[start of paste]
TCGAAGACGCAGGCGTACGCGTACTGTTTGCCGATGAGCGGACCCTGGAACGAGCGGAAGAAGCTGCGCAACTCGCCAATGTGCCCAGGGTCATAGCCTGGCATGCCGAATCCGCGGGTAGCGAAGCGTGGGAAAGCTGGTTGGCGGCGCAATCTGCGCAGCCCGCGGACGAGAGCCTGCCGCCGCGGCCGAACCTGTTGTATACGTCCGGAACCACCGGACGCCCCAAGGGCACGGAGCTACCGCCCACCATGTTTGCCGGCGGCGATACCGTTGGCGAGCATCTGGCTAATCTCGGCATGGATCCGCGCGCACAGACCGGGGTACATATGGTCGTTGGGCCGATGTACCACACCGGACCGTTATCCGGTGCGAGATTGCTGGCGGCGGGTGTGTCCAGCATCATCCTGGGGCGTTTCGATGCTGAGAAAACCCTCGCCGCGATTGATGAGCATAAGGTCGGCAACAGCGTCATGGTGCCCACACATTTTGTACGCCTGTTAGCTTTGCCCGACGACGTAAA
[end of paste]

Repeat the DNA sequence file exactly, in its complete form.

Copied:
TCGAAGACGCAGGCGTACGCGTACTGTTTGCCGATGAGCGGACCCTGGAACGAGCGGAAGAAGCTGCGCAACTCGCCAATGTGCCCAGGGTCATAGCCTGGCATGCCGAATCCGCGGGTAGCGAAGCGTGGGAAAGCTGGTTGGCGGCGCAATCTGCGCAGCCCGCGGACGAGAGCCTGCCGCCGCGGCCGAACCTGTTGTATACGTCCGGAACCACCGGACGCCCCAAGGGCACGGAGCTACCGCCCACCATGTTTGCCGGCGGCGATACCGTTGGCGAGCATCTGGCTAATCTCGGCATGGATCCGCGCGCACAGACCGGGGTACATATGGTCGTTGGGCCGATGTACCACACCGGACCGTTATCCGGTGCGAGATTGCTGGCGGCGGGTGTGTCCAGCATCATCCTGGGGCGTTTCGATGCTGAGAAAACCCTCGCCGCGATTGATGAGCATAAGGTCGGCAACAGCGTCATGGTGCCCACACATTTTGTACGCCTGTTAGCTTTGCCCGACGACGTAAA